Severe seborrheic dermatitis with systemic infection,
diarrhea, and central nervous system deficiency as a consequence of
complement C5 deficiency (acquired deficiency in most patients).
Complement C5 Deficiency; Dermatitis Exfoliativa
Generalisata; Desquamative Erythroderma in Infants; Eczema Universale
Seborrhoeicum; Erythrodermia Desquamativa of Leiner; Erythrodermia
Desquamativa in Infants; Erythroderma Desquamativum; Erythrodermic
Seborrheic Dermatitis in the Trianon of Life; Exfoliative Dermatitis;
Seborrhoic Diathesis in Infants; Leiner-Moussous Disease.
First described in 1908 by Karl Leiner, an Austrian pediatrician.
Prevalent in infant females. Breast-fed infants are most
Not a genetic disorder in most patients. Gene
map locus of hereditary complement C5 deficiency is 9q34.1.
Leiner disease includes a heterogeneous group of
disorders. A common feature of these disorders is temporary or permanent
(hereditary forms) plasma deficiency in complement C5 activity resulting in
decrease of opsonic properties of plasma (deficiency in phagocytosis).
Clinical picture. Deficiency in complement C5 activity
Syndrome characterized by desquamation (severe
generalized seborrheic dermatitis), recurrent local and systemic infection,
severe diarrhea, marked wasting, central nervous system deficiency, and
failure to thrive. It begins as seborrheic eczematoid lesions of the scalp
and face or the gluteal region, eventually spreading to other areas.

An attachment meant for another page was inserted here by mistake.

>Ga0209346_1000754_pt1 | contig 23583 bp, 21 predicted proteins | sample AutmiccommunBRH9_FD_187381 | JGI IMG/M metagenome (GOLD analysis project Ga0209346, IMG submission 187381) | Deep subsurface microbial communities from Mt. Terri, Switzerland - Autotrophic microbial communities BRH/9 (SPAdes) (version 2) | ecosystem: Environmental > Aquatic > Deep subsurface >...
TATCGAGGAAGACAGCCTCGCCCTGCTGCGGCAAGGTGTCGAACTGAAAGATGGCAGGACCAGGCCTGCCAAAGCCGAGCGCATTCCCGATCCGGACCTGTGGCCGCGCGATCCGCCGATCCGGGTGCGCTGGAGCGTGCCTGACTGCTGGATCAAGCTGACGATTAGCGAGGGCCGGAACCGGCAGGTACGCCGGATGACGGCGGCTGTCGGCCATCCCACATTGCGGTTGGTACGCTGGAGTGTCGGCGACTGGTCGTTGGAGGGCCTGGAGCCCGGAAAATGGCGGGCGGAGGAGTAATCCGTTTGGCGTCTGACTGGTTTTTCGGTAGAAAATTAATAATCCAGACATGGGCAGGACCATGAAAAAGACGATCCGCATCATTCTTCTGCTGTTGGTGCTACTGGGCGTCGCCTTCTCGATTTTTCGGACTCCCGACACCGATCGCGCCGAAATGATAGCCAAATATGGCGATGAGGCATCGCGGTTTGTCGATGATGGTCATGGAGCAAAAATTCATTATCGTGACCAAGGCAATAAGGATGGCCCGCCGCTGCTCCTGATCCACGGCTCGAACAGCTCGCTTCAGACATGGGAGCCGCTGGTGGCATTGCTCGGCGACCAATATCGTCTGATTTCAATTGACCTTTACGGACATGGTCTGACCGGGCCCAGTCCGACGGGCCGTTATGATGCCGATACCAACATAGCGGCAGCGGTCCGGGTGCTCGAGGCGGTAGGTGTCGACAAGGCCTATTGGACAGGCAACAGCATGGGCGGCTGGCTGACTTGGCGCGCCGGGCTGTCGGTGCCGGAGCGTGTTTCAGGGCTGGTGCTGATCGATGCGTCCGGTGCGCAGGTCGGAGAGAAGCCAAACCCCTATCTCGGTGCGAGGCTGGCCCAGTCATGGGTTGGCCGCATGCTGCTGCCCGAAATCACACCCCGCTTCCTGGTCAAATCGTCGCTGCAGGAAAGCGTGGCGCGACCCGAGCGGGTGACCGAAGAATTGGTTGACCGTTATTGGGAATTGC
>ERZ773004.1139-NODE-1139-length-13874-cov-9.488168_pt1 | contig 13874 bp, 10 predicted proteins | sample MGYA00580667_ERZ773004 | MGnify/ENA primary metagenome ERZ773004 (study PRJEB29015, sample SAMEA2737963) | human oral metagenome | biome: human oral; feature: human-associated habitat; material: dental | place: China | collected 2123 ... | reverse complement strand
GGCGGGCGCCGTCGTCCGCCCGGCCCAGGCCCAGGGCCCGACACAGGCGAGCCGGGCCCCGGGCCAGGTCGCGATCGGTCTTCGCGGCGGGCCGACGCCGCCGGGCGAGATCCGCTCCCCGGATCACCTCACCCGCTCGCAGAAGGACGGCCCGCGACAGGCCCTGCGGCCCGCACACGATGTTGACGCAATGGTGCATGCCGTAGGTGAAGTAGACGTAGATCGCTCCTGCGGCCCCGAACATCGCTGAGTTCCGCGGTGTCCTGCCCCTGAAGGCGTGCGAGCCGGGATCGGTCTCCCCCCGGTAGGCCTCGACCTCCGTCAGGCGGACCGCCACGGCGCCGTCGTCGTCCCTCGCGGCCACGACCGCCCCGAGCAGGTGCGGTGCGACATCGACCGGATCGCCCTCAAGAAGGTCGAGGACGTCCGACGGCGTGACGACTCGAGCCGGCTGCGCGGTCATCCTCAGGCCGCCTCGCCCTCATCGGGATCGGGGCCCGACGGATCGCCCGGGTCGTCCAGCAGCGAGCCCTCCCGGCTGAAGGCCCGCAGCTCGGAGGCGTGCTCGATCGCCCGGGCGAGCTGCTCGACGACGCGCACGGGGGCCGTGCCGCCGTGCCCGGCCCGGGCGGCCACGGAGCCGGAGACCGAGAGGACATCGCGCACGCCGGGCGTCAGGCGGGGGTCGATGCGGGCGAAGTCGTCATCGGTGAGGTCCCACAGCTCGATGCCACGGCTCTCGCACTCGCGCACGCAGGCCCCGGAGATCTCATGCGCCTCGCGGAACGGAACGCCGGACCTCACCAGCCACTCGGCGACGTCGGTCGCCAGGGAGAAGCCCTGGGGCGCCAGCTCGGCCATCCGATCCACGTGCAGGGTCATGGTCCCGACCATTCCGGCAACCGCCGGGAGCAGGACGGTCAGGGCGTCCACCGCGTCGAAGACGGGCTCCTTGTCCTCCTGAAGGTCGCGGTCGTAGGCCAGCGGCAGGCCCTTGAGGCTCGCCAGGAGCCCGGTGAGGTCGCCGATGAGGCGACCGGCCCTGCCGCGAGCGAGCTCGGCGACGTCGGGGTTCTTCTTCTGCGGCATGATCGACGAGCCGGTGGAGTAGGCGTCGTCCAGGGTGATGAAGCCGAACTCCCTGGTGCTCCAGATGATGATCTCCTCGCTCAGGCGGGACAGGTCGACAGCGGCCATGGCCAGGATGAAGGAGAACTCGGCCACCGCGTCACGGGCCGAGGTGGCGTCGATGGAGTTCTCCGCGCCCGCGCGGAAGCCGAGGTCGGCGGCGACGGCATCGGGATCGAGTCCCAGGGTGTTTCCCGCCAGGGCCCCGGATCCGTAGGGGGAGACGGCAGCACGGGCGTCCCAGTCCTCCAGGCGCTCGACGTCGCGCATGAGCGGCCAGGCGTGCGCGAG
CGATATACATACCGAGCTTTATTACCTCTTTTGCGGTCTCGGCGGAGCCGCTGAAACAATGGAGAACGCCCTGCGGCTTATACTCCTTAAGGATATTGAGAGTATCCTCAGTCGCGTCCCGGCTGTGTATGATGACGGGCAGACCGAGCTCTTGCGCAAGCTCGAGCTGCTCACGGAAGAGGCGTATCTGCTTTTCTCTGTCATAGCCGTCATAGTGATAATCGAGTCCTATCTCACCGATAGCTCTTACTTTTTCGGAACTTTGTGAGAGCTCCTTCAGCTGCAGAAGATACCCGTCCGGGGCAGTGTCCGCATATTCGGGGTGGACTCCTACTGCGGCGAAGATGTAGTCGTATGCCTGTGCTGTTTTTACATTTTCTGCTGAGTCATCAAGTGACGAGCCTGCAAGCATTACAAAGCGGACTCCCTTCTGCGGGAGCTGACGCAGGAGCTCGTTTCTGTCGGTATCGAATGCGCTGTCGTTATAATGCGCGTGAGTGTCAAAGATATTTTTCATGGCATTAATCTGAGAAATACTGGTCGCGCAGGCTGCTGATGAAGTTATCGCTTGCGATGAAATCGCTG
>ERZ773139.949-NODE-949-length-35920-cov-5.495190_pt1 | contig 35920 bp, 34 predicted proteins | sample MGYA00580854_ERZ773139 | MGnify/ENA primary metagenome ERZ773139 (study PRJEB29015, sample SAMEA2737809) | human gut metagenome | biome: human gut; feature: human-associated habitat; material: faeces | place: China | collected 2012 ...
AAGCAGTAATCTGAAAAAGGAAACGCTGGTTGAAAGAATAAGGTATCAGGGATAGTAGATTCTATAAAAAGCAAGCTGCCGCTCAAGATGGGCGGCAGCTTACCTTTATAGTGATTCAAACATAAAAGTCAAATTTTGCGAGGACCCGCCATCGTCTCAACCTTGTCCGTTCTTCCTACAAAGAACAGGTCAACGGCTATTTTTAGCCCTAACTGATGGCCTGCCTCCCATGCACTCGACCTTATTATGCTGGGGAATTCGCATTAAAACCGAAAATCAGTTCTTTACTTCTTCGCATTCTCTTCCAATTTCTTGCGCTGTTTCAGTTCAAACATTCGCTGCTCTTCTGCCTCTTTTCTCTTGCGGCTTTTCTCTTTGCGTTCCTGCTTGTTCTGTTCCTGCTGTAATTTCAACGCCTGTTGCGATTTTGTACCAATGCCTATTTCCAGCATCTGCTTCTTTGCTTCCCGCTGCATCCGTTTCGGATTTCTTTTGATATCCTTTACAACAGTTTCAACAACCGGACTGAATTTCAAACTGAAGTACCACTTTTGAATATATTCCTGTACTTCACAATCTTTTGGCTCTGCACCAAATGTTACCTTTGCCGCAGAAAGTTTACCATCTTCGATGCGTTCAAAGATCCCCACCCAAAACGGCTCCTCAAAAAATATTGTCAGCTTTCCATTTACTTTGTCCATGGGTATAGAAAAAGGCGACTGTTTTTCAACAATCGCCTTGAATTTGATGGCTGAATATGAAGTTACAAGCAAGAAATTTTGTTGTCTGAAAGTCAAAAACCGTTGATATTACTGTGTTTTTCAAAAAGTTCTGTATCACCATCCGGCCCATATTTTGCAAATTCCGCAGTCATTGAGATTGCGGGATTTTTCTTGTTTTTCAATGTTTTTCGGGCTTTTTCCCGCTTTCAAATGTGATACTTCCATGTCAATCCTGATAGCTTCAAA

Keratitis and corneal ulcers may occur. Caused by complement C5 deficiency
in infancy; rapid onset in second to fourth month of life.
Elective anesthesia and surgery
should be postponed until skin covering is restored in relevant areas.
Patients with Leiner disease are prone
to severe bacterial contamination as a consequence of their extensive skin
lesions and deficiency in phagocytosis. Large spectrum antibioprophylaxis
should be considered. Because of extended skin lesions, there is a danger of
systemic toxicity with topical agents (especially disinfectants and skin
Use topical agents with extreme care
because of increase systemic absorption and toxicity. Avoid any solution
containing potentially toxic components, either topical or systemic. Some
patients receive high-dose corticosteroid in the acute phase, so
intraoperative supplementation will be needed.
Other disorders with
erythroderma (some of which are included in the general term of Leiner
disease), including the following:
Atopic Eczema: Later onset, familial context of atopy.
Infantile Seborrheic Dermatitis: “Cradle cap,” usually
self-limiting, subsiding by age 6 months; no complement C5 deficiency; cured
by topical cortisone.
Ichthyosiform Erythroderma: Autosomal dominant; bullous
Netherton Syndrome: Recessive skin atopy disorder, bamboo hair,
mostly in females.
Immunodeficiency Syndromes: Group of syndromes that have in common
a dysfunction of the immune system. They are divided into T-cell system
deficiency or B-cell deficiency. For instance, Idiopathic Thrombocytopenic
Purpura (ITP), X-linked Agammaglobulinemia, Severe Combined
Immunodeficiency, Nezelof Syndrome, and Wiskott-Aldrich Syndrome are all
considered immunodeficiency syndromes.
Bykowsky MJ: Generalized seborrheic dermatitis in an immunodeficient